Humus, the more stable part of the decomposing organic matter, builds up in the soil until the processes of its decomposition just balance its accumulation. The total amount of organic matter in a soil at this equilibrium point is very different in unlike soils, depending on the plants, the climate, the kind of mineral material, and the surface features in a given area. Thus, in a natural soil, there is a continuous cycle of nutrients from the whole soil into the plant and back to the soil again, and plants in all soils tend to concentrate both the organic matter and the nutrients in the surface.
However, other processes tend to oppose this concentration. Leaching tends to wash materials down into the lower layers. Some plants produce kinds of organic matter that make the iron soluble enough to move down. More calcium and magnesium, for example, can be leached from the upper layers of soil than the plants are then able to return to the soil. Where leaching is heavy and the plants are weak “feeders” on the basic elements, the upper part of the soil—or even the whole.of it—becomes very acid. On the other hand, where adjacent plants feed very heavily on calcium, the soil may be neutral, not acid. A few trees in the humid tropics feed heavily on sulfur from both the air and soil. The effect of this process is to make the surface extremely acid.
Yet again, dusts and fine particles falling out of the air, as well as gases adsorbed by the falling rain or rpoist soil, help to counteract the effects of leaching. Over the centuries, dust and other materials from the air permitted trees to grow on soils from extremely nutrient-poor rocks under dense tropical rain forests. The surface soil becomes well charged with nutrients, the cycle from soil to plant and back to soil being so nearly complete that nutrients added from the air and rain balance those lost by leaching.
However, if the forest is cleared and the soil cropped, it loses its fertility in five years or less, and it takes many years for the forest to return. Also, although most of the additions from the air are beneficial, some others, like the salt from ocean spray, or the fumes from industrial plants, are not.
Factors in Soil Formation.
Each natural kind of soil is the product of a unique combination of five factors: (1) living matter (plants, microorganisms, and animals); (2) climate (heat, cold, rain, snow, and wind, and their cyclic distribution between night and day and through the seasons); (3) parent rock materials (fineness and mineralogical and chemical composition); (4) relief (landform and slope); and (5) time. The effect of any one of these factors depends upon the effects of the others.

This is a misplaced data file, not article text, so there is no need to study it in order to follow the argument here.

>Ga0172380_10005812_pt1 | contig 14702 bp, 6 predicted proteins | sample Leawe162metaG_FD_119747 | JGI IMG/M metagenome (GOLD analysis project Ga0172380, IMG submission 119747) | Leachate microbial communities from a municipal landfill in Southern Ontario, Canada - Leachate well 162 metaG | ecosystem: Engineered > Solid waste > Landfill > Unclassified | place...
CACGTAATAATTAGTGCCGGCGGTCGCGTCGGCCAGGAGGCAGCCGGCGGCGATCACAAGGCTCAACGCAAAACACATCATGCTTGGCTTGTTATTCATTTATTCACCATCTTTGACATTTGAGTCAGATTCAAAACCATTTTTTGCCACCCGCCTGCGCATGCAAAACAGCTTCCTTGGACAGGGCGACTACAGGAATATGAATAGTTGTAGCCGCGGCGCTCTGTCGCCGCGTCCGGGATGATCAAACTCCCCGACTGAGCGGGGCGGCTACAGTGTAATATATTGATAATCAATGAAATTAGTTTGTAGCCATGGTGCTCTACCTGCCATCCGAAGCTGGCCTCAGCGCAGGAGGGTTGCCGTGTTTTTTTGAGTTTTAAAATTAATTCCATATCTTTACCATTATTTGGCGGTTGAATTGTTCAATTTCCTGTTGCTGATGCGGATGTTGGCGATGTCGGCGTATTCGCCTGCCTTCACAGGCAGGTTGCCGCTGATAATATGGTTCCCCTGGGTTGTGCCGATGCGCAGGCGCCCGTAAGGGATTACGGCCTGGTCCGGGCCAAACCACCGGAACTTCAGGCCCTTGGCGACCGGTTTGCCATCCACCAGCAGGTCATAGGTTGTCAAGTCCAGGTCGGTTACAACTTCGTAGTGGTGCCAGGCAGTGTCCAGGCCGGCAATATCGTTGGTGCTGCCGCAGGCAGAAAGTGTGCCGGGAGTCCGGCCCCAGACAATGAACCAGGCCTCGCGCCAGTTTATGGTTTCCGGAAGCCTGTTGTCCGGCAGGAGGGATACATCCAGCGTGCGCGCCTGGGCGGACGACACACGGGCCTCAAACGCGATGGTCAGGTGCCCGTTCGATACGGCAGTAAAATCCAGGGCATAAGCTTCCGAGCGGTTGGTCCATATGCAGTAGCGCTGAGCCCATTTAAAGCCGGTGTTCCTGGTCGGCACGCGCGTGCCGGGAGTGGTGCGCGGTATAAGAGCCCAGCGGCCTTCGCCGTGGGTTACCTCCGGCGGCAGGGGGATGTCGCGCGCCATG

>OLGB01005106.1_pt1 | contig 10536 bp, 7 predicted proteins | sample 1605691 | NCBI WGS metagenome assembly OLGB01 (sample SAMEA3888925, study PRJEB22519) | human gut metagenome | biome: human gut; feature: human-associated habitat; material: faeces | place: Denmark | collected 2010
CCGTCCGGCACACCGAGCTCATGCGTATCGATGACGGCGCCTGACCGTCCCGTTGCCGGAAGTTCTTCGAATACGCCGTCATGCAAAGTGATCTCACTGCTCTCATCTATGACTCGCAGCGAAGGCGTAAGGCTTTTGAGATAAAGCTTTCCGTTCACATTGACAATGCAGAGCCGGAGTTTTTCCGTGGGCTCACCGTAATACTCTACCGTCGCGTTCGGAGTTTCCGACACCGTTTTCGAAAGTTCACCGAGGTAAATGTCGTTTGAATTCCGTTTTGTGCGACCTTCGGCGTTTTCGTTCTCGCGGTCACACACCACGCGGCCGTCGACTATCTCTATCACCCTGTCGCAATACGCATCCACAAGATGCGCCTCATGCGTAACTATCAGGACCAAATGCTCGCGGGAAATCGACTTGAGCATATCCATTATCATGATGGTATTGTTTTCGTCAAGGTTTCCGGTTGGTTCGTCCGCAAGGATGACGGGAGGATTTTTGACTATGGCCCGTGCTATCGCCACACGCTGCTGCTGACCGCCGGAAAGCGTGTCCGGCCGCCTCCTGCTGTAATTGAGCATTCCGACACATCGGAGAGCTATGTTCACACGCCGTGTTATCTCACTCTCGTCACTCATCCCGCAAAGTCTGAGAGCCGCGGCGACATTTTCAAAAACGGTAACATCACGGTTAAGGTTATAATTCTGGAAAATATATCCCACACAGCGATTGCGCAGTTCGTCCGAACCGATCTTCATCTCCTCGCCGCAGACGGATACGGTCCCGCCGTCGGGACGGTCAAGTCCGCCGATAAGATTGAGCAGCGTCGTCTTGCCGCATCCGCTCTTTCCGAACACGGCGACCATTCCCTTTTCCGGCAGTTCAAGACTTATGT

Living matter and climate are the active factors in soil formation. Differences in these account for greatly different soils from similar glacial till in areas between Maine and Montana, for example, or from similar granites in New York or the basin of the Congo River. The parent rock is a passive factor—the stuff on which first the destructive processes of weathering and then the constructional processes of soil formation operate, although both sets of processes actually overlap a great deal. Relief is a conditioning factor, modifying the rainfall by allowing rapid runolf on steep slopes or ponding in low places, and modifying the temperature by differences in the angle at which the sun’s rays strike the soil.
Thus, in northern latitudes, soils on south-facing slopes are warmer and drier than those on north-facing ones. In places where the soil is kept so moist by a combination of rainfall and relief that waterlogging prevents decomposition of organic matter as it forms, peat accumulates. With slow decomposition it darkens, so that a nearly black organic soil may lie beside a light-colored mineral soil. And finally, it takes time for these processes to produce the characteristics that different soils have—a short time for some features and thousands of years for others.
On a local scale, the effects of parent rock, relief, and age can cause the soil in one garden or field to be quite unlike that in the adjoining one. However, the differences among the broad groups of soil found across a continent are related primarily to differences in vegetation and climate.